One of the best ways to make meaning from tragedy is to use the experience to help others. Below, staff members of New York City nursing homes hit early in the pandemic graciously offer their advice to teams across the country that might be anticipating or currently grappling with the pandemic.
- Stay calm.
- Anticipate everything. Be proactive. Order supplies early because once it hits, it’s too late. There’s nothing available, even down to alcohol pads.
- Cohort residents with symptoms on the same floor.
- Distribute PPE in a timely fashion to prevent transmission of infections.
- Be a source of support and encouragement to staff.
- Validate their experiences.
- Order food for the team.
- Encourage staff members to support each other.
- Let workers know that they’re not failing when residents get sick despite all they’ve done to help them.
- Provide support to each other, talk to staff, listen to staff, share your own feelings of grief, anxiety and panic because we all have so much in common.
- Note the mood and behaviors of your own team. You’re all sharing this collective grief as your clients become ill or pass away, yet you are tasked with caregiving and supporting their families while grieving at the same time.
- Encourage staff to seek professional help. Telehealth is now available with flexible hours to accommodate schedules.
- Watch for distraction while on the job, like incomplete work, irritability with families or clients, tardiness or absences when these behaviors did not previously exist. Be understanding, show empathy when addressing these issues and encourage staff to seek help.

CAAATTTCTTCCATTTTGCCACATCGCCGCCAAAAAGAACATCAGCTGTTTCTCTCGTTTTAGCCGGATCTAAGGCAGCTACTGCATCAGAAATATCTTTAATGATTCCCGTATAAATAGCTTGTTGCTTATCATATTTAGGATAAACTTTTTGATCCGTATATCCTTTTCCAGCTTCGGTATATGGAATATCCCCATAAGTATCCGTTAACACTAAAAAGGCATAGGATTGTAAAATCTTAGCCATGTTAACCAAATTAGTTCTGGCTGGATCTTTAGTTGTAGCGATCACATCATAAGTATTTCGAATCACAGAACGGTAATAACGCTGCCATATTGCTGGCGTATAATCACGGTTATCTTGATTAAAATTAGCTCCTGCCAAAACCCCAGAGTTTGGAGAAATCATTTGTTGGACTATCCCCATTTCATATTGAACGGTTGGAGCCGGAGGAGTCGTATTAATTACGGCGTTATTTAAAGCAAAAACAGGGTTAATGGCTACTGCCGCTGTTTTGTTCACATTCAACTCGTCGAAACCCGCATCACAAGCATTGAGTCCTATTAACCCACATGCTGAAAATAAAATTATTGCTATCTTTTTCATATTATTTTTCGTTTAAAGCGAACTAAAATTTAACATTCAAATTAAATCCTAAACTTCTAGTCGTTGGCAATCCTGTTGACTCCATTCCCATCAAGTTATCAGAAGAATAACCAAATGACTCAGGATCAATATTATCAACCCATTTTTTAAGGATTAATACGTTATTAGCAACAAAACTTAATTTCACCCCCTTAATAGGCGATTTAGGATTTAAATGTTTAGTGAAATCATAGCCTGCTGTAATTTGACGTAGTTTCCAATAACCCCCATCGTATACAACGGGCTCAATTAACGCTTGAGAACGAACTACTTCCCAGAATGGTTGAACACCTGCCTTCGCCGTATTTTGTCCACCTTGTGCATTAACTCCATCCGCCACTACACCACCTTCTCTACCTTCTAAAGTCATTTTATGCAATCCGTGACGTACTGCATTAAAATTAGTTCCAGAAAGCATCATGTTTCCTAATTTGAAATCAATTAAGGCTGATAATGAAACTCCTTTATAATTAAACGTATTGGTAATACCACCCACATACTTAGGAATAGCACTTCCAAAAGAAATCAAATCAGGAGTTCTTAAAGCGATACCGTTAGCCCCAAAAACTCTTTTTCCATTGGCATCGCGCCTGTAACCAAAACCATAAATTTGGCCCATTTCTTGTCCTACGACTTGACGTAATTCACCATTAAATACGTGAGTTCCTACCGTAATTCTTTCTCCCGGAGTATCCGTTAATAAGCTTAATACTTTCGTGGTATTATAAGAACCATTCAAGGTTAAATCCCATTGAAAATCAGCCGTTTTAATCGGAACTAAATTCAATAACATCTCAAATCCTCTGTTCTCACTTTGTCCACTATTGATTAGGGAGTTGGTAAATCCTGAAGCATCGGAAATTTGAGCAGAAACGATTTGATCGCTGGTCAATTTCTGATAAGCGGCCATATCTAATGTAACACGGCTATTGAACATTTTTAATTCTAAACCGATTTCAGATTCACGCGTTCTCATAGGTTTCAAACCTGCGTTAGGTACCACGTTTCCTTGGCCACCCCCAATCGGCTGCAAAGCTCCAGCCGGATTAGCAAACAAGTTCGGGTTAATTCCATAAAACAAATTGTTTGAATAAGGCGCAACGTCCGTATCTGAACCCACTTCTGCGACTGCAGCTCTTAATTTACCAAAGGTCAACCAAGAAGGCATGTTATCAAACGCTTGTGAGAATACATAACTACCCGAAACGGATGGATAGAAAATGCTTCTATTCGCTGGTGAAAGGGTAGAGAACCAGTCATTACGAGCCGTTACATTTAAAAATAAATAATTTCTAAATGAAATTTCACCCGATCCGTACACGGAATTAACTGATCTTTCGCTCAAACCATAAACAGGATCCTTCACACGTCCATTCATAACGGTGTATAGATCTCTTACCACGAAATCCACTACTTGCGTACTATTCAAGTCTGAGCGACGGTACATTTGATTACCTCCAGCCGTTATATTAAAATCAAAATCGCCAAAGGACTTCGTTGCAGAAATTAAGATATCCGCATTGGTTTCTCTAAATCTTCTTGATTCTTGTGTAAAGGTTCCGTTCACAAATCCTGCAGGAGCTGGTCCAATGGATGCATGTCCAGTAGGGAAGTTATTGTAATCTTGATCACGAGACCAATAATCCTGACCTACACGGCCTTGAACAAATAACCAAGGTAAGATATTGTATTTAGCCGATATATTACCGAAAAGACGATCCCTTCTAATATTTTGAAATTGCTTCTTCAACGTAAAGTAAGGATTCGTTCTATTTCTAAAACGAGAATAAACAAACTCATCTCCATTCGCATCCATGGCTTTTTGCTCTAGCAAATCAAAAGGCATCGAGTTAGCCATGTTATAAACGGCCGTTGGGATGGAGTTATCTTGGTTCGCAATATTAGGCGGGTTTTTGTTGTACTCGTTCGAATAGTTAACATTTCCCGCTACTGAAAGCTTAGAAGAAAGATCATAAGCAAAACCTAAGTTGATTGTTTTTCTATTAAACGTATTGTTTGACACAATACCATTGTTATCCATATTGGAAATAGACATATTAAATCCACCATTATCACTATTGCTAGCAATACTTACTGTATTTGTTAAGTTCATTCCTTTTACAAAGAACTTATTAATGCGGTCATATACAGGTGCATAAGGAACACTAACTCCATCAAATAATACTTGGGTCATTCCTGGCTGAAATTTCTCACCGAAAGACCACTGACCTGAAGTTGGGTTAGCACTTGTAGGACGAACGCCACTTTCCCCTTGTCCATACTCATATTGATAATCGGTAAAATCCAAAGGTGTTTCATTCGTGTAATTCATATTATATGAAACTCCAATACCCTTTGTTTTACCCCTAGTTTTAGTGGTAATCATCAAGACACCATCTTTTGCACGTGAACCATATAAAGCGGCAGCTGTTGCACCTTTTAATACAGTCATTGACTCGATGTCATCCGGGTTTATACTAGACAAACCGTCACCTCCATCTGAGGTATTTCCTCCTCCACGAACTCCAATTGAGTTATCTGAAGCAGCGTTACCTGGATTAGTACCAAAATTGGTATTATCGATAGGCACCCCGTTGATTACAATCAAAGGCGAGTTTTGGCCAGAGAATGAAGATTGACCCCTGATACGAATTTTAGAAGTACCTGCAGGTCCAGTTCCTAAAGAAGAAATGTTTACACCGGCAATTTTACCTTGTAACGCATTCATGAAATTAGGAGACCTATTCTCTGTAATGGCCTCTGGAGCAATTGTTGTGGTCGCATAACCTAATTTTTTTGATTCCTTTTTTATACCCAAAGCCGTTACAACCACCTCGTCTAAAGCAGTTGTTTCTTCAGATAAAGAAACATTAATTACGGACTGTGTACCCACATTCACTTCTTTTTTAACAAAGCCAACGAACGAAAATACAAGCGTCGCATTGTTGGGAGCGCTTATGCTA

- Look at everyone like they have COVID-19.
- Protect yourself. Wear N95 masks protected by a surgical mask, gloves and face shields or goggles.
- Have hand sanitizer with you all the time.
- Don’t run around with gloves thinking you’re protected. It’s too easy to touch your cell phone.
- As a worker, you need to go into every situation expecting that you can get the virus and you can’t let down your guard.
- Maintain presence of mind as much as possible so you can follow infection control procedures rather than let anxiety take over.
- Follow all the precautions and don’t be afraid.
- Focus on your purpose of helping people and know that many of them will get better even though they have the virus.